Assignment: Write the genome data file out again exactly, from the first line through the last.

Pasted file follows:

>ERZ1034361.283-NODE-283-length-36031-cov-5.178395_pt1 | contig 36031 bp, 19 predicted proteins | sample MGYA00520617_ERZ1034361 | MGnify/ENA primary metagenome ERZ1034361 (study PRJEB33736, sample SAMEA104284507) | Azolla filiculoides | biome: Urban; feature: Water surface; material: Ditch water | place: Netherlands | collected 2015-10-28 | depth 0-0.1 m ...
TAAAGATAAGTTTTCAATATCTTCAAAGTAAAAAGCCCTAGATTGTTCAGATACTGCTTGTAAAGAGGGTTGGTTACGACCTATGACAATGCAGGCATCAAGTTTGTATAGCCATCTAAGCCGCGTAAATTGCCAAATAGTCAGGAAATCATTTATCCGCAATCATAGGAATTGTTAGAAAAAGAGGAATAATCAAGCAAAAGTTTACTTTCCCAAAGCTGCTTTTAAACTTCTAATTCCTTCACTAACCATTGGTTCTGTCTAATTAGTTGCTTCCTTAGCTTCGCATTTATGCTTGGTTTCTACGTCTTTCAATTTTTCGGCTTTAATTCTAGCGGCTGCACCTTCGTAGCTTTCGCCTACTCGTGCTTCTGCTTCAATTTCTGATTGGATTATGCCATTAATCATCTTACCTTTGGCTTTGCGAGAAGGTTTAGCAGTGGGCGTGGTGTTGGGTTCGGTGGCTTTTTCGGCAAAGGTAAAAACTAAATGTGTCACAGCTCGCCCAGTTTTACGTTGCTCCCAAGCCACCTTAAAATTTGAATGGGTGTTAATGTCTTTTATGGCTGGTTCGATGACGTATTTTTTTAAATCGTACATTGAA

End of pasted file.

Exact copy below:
>ERZ1034361.283-NODE-283-length-36031-cov-5.178395_pt1 | contig 36031 bp, 19 predicted proteins | sample MGYA00520617_ERZ1034361 | MGnify/ENA primary metagenome ERZ1034361 (study PRJEB33736, sample SAMEA104284507) | Azolla filiculoides | biome: Urban; feature: Water surface; material: Ditch water | place: Netherlands | collected 2015-10-28 | depth 0-0.1 m ...
TAAAGATAAGTTTTCAATATCTTCAAAGTAAAAAGCCCTAGATTGTTCAGATACTGCTTGTAAAGAGGGTTGGTTACGACCTATGACAATGCAGGCATCAAGTTTGTATAGCCATCTAAGCCGCGTAAATTGCCAAATAGTCAGGAAATCATTTATCCGCAATCATAGGAATTGTTAGAAAAAGAGGAATAATCAAGCAAAAGTTTACTTTCCCAAAGCTGCTTTTAAACTTCTAATTCCTTCACTAACCATTGGTTCTGTCTAATTAGTTGCTTCCTTAGCTTCGCATTTATGCTTGGTTTCTACGTCTTTCAATTTTTCGGCTTTAATTCTAGCGGCTGCACCTTCGTAGCTTTCGCCTACTCGTGCTTCTGCTTCAATTTCTGATTGGATTATGCCATTAATCATCTTACCTTTGGCTTTGCGAGAAGGTTTAGCAGTGGGCGTGGTGTTGGGTTCGGTGGCTTTTTCGGCAAAGGTAAAAACTAAATGTGTCACAGCTCGCCCAGTTTTACGTTGCTCCCAAGCCACCTTAAAATTTGAATGGGTGTTAATGTCTTTTATGGCTGGTTCGATGACGTATTTTTTTAAATCGTACATTGAA